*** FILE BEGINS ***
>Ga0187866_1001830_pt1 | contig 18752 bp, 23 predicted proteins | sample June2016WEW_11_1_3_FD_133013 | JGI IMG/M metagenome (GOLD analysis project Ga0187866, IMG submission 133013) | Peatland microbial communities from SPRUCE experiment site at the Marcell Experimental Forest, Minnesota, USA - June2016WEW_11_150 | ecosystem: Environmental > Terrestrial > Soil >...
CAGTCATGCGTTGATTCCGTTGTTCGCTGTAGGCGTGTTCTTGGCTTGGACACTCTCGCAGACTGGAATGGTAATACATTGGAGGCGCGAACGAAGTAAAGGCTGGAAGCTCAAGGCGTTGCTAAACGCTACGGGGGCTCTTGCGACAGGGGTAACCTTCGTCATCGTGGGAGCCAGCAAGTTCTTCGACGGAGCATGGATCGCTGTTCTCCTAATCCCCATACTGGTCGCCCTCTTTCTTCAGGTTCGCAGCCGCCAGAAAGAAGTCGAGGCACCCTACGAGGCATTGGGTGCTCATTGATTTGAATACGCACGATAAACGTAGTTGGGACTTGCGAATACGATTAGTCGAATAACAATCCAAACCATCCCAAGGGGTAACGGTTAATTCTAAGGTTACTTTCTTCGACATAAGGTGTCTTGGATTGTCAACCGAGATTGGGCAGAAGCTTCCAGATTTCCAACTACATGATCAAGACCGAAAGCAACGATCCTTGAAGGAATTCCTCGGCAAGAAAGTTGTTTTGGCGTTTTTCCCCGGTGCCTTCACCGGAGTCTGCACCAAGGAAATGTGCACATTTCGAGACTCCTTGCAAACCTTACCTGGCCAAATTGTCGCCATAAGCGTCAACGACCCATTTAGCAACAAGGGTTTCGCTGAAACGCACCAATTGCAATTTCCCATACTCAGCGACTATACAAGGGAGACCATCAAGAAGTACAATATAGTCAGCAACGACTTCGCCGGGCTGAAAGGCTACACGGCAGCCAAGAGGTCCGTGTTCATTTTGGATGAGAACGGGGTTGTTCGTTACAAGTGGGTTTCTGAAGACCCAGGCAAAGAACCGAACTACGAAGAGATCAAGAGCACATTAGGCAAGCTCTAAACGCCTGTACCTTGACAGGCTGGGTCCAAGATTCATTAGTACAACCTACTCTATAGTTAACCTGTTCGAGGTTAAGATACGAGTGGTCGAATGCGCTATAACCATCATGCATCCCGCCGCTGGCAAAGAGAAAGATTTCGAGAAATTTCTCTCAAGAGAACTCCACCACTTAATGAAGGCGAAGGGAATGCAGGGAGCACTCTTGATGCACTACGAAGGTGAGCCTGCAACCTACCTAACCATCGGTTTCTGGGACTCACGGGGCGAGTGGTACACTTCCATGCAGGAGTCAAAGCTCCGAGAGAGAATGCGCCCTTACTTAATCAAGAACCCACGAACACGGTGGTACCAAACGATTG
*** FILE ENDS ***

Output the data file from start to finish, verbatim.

>Ga0187866_1001830_pt1 | contig 18752 bp, 23 predicted proteins | sample June2016WEW_11_1_3_FD_133013 | JGI IMG/M metagenome (GOLD analysis project Ga0187866, IMG submission 133013) | Peatland microbial communities from SPRUCE experiment site at the Marcell Experimental Forest, Minnesota, USA - June2016WEW_11_150 | ecosystem: Environmental > Terrestrial > Soil >...
CAGTCATGCGTTGATTCCGTTGTTCGCTGTAGGCGTGTTCTTGGCTTGGACACTCTCGCAGACTGGAATGGTAATACATTGGAGGCGCGAACGAAGTAAAGGCTGGAAGCTCAAGGCGTTGCTAAACGCTACGGGGGCTCTTGCGACAGGGGTAACCTTCGTCATCGTGGGAGCCAGCAAGTTCTTCGACGGAGCATGGATCGCTGTTCTCCTAATCCCCATACTGGTCGCCCTCTTTCTTCAGGTTCGCAGCCGCCAGAAAGAAGTCGAGGCACCCTACGAGGCATTGGGTGCTCATTGATTTGAATACGCACGATAAACGTAGTTGGGACTTGCGAATACGATTAGTCGAATAACAATCCAAACCATCCCAAGGGGTAACGGTTAATTCTAAGGTTACTTTCTTCGACATAAGGTGTCTTGGATTGTCAACCGAGATTGGGCAGAAGCTTCCAGATTTCCAACTACATGATCAAGACCGAAAGCAACGATCCTTGAAGGAATTCCTCGGCAAGAAAGTTGTTTTGGCGTTTTTCCCCGGTGCCTTCACCGGAGTCTGCACCAAGGAAATGTGCACATTTCGAGACTCCTTGCAAACCTTACCTGGCCAAATTGTCGCCATAAGCGTCAACGACCCATTTAGCAACAAGGGTTTCGCTGAAACGCACCAATTGCAATTTCCCATACTCAGCGACTATACAAGGGAGACCATCAAGAAGTACAATATAGTCAGCAACGACTTCGCCGGGCTGAAAGGCTACACGGCAGCCAAGAGGTCCGTGTTCATTTTGGATGAGAACGGGGTTGTTCGTTACAAGTGGGTTTCTGAAGACCCAGGCAAAGAACCGAACTACGAAGAGATCAAGAGCACATTAGGCAAGCTCTAAACGCCTGTACCTTGACAGGCTGGGTCCAAGATTCATTAGTACAACCTACTCTATAGTTAACCTGTTCGAGGTTAAGATACGAGTGGTCGAATGCGCTATAACCATCATGCATCCCGCCGCTGGCAAAGAGAAAGATTTCGAGAAATTTCTCTCAAGAGAACTCCACCACTTAATGAAGGCGAAGGGAATGCAGGGAGCACTCTTGATGCACTACGAAGGTGAGCCTGCAACCTACCTAACCATCGGTTTCTGGGACTCACGGGGCGAGTGGTACACTTCCATGCAGGAGTCAAAGCTCCGAGAGAGAATGCGCCCTTACTTAATCAAGAACCCACGAACACGGTGGTACCAAACGATTG